Campaign finance laws are often compared to sunshine, but they cast a long dark shadow over activists and grassroots groups. The Supreme Court recognized as much when it held 28 years ago that “detailed record-keeping and disclosure obligations … require a far more complex and formalized organization than many small groups could manage … (and) it would not be surprising if at least some groups decided that the contemplated political activity was simply not worth it.”
While federal appeals courts have ruled them unconstitutionally burdensome, Colorado’s Democrat-controlled Legislature has refused to bring the reporting requirements into compliance with the Constitution.
In October, U.S. District Judge John L. Kane found Colorado’s justification for the rule “so minimal as to be nonexistent, and certainly insufficient to justify the burdens compliance imposes on members’ constitutional free speech and association rights.”
“This conclusion is so obvious, moreover,” Kane said, “that having to adjudicate it in every instance as the Colorado Supreme Court implies is necessary itself offends the First Amendment. By setting in stone the uncertainty that precipitated this litigation in the first place, the Court’s interpretation chills robust discussion at the very core of our electoral process. I am without authority, however, to undo the damage done …”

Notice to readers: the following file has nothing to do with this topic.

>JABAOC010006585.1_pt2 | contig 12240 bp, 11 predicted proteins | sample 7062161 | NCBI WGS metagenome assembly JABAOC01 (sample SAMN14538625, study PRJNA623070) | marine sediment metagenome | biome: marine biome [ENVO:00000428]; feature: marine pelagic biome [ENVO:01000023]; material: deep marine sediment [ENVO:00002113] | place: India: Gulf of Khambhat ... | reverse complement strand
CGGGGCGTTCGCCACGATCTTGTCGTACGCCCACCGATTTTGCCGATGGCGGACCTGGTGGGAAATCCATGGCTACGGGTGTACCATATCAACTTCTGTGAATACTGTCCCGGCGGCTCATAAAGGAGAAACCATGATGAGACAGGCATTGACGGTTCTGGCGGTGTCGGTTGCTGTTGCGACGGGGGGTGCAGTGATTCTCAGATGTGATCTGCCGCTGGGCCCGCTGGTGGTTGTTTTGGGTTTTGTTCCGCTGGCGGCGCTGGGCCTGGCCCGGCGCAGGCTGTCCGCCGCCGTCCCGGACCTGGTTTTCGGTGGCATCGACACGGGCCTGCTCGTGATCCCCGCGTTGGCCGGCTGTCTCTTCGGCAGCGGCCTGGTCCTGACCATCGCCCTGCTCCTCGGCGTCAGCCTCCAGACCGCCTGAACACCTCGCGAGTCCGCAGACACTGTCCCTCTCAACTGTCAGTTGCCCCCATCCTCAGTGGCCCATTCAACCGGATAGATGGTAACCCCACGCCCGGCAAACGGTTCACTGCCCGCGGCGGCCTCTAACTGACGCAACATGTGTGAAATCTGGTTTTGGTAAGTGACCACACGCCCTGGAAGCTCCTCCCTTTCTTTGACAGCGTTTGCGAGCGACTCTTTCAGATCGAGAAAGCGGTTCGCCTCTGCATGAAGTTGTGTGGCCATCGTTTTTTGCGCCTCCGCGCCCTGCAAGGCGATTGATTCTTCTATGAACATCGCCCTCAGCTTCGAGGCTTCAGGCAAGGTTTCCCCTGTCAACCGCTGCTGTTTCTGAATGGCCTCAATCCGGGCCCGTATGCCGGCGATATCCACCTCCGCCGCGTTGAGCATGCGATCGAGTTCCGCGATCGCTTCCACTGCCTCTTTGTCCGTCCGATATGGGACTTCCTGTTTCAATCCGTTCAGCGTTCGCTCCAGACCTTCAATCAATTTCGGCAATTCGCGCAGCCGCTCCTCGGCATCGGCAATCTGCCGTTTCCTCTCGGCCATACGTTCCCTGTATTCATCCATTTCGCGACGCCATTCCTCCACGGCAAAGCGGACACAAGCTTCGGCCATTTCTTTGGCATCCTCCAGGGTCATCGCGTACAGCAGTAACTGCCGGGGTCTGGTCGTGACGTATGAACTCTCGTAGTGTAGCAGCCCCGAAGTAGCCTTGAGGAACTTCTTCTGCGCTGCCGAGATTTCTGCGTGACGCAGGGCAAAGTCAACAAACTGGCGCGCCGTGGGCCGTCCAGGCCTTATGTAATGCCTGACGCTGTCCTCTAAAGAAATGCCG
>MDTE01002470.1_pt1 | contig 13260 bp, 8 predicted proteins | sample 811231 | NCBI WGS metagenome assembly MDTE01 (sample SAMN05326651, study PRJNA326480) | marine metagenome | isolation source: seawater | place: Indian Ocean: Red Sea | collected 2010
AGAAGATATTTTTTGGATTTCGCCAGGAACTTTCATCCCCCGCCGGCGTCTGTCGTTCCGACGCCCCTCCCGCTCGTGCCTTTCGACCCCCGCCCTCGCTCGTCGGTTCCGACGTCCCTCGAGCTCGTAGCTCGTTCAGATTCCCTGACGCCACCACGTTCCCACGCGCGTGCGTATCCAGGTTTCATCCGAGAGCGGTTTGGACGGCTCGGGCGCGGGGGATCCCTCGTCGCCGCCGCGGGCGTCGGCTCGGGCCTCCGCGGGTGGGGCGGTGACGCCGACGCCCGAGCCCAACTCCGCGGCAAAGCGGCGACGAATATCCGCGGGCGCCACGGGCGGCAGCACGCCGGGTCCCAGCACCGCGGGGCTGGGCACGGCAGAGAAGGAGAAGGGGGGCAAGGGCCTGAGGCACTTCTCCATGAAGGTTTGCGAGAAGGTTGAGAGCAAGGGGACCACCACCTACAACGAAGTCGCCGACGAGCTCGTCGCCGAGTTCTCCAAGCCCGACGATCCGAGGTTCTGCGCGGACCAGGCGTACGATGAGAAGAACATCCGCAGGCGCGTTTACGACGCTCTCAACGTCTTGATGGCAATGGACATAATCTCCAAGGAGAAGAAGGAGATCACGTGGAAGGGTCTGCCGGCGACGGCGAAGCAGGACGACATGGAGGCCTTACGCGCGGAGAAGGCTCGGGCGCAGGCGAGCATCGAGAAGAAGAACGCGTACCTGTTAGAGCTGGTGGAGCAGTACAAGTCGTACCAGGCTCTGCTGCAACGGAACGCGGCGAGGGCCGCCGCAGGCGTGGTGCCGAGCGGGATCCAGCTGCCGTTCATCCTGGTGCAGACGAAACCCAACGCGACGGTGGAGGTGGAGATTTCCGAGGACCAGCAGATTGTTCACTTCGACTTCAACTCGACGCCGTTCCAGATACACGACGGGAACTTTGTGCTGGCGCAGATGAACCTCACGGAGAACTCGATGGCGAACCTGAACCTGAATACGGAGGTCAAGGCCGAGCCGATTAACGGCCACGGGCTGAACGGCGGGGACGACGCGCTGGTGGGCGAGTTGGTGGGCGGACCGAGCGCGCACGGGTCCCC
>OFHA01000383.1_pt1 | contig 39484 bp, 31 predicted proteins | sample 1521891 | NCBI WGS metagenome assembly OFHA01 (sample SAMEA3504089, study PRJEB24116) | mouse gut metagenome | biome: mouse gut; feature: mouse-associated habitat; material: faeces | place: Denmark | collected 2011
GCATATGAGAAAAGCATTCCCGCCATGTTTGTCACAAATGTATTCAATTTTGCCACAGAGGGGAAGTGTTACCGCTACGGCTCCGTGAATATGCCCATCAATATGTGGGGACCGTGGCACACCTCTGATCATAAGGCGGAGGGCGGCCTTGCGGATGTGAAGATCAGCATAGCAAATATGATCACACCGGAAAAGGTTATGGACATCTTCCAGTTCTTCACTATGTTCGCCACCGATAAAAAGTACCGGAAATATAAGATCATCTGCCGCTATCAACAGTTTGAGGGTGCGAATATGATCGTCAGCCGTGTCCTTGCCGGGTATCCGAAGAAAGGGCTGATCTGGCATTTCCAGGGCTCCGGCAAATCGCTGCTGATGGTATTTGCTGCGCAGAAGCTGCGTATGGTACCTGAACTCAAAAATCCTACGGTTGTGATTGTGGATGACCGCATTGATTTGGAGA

In its two most important campaign finance cases — Citizens United and Buckley v. Valeo in 1976 — the Supreme Court held that the justification for disclosure and regulation is to “avoid the risk or appearance of quid pro quo corruption — the exchange of a contribution for political favor.”
Where there’s a high potential for corruption — a $1 million donation, say, or an “independent” ad run at a politician’s request — the courts uphold regulations. Where the greater danger is to free speech, they don’t. Who, after all, would Hsieh be buying when she put her abortion paper on Facebook?
The gray area — the battleground — is speech by independent groups. Individuals are mostly free and politicians are regulated, but what about the thousands of groups with an interest in politics, whether corporations, committees, parties, front groups, institutions, or just informal groups of friends?
The general rule since 1976 is that political communications are covered by campaign finance law when they use the “magic words” expressly advocating for a vote one way or another.